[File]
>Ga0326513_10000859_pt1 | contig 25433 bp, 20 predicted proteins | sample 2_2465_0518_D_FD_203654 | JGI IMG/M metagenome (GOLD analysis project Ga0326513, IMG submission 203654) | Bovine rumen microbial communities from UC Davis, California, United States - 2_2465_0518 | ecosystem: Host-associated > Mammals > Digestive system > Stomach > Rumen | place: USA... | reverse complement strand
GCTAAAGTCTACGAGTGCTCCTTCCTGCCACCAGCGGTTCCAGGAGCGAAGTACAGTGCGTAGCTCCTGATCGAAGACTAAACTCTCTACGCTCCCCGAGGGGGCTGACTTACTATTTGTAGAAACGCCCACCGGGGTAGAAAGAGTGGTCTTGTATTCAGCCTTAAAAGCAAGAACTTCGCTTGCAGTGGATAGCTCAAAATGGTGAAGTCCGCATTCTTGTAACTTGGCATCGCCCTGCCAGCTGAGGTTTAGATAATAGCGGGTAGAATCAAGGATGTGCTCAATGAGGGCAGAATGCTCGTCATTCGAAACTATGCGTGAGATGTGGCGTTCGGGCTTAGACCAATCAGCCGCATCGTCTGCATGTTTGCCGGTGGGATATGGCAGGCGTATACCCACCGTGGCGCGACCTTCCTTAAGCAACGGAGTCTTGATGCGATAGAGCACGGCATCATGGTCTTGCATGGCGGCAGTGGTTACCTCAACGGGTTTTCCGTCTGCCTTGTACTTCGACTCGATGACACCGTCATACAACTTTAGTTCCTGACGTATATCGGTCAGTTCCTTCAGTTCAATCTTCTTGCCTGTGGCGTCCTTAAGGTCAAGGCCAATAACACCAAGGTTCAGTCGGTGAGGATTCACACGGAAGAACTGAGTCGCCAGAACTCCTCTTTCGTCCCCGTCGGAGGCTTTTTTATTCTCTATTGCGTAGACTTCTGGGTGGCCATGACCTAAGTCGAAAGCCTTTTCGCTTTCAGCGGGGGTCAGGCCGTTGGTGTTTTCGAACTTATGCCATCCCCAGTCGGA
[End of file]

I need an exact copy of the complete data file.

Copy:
>Ga0326513_10000859_pt1 | contig 25433 bp, 20 predicted proteins | sample 2_2465_0518_D_FD_203654 | JGI IMG/M metagenome (GOLD analysis project Ga0326513, IMG submission 203654) | Bovine rumen microbial communities from UC Davis, California, United States - 2_2465_0518 | ecosystem: Host-associated > Mammals > Digestive system > Stomach > Rumen | place: USA... | reverse complement strand
GCTAAAGTCTACGAGTGCTCCTTCCTGCCACCAGCGGTTCCAGGAGCGAAGTACAGTGCGTAGCTCCTGATCGAAGACTAAACTCTCTACGCTCCCCGAGGGGGCTGACTTACTATTTGTAGAAACGCCCACCGGGGTAGAAAGAGTGGTCTTGTATTCAGCCTTAAAAGCAAGAACTTCGCTTGCAGTGGATAGCTCAAAATGGTGAAGTCCGCATTCTTGTAACTTGGCATCGCCCTGCCAGCTGAGGTTTAGATAATAGCGGGTAGAATCAAGGATGTGCTCAATGAGGGCAGAATGCTCGTCATTCGAAACTATGCGTGAGATGTGGCGTTCGGGCTTAGACCAATCAGCCGCATCGTCTGCATGTTTGCCGGTGGGATATGGCAGGCGTATACCCACCGTGGCGCGACCTTCCTTAAGCAACGGAGTCTTGATGCGATAGAGCACGGCATCATGGTCTTGCATGGCGGCAGTGGTTACCTCAACGGGTTTTCCGTCTGCCTTGTACTTCGACTCGATGACACCGTCATACAACTTTAGTTCCTGACGTATATCGGTCAGTTCCTTCAGTTCAATCTTCTTGCCTGTGGCGTCCTTAAGGTCAAGGCCAATAACACCAAGGTTCAGTCGGTGAGGATTCACACGGAAGAACTGAGTCGCCAGAACTCCTCTTTCGTCCCCGTCGGAGGCTTTTTTATTCTCTATTGCGTAGACTTCTGGGTGGCCATGACCTAAGTCGAAAGCCTTTTCGCTTTCAGCGGGGGTCAGGCCGTTGGTGTTTTCGAACTTATGCCATCCCCAGTCGGA